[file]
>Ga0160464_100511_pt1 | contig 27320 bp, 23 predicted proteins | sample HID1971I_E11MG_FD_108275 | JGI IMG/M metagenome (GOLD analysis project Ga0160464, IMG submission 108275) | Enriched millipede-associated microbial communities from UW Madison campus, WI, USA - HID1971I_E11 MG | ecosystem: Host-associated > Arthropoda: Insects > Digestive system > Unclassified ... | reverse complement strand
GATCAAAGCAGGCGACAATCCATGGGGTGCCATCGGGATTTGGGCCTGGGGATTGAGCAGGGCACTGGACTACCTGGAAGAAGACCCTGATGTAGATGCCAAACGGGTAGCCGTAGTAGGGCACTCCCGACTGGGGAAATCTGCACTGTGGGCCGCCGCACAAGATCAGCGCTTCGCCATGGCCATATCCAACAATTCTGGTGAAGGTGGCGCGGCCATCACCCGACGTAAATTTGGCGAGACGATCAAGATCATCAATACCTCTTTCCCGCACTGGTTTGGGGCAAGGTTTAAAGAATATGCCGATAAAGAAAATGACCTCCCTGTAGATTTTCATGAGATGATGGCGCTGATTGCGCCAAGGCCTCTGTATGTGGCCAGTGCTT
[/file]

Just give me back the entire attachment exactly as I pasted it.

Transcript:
>Ga0160464_100511_pt1 | contig 27320 bp, 23 predicted proteins | sample HID1971I_E11MG_FD_108275 | JGI IMG/M metagenome (GOLD analysis project Ga0160464, IMG submission 108275) | Enriched millipede-associated microbial communities from UW Madison campus, WI, USA - HID1971I_E11 MG | ecosystem: Host-associated > Arthropoda: Insects > Digestive system > Unclassified ... | reverse complement strand
GATCAAAGCAGGCGACAATCCATGGGGTGCCATCGGGATTTGGGCCTGGGGATTGAGCAGGGCACTGGACTACCTGGAAGAAGACCCTGATGTAGATGCCAAACGGGTAGCCGTAGTAGGGCACTCCCGACTGGGGAAATCTGCACTGTGGGCCGCCGCACAAGATCAGCGCTTCGCCATGGCCATATCCAACAATTCTGGTGAAGGTGGCGCGGCCATCACCCGACGTAAATTTGGCGAGACGATCAAGATCATCAATACCTCTTTCCCGCACTGGTTTGGGGCAAGGTTTAAAGAATATGCCGATAAAGAAAATGACCTCCCTGTAGATTTTCATGAGATGATGGCGCTGATTGCGCCAAGGCCTCTGTATGTGGCCAGTGCTT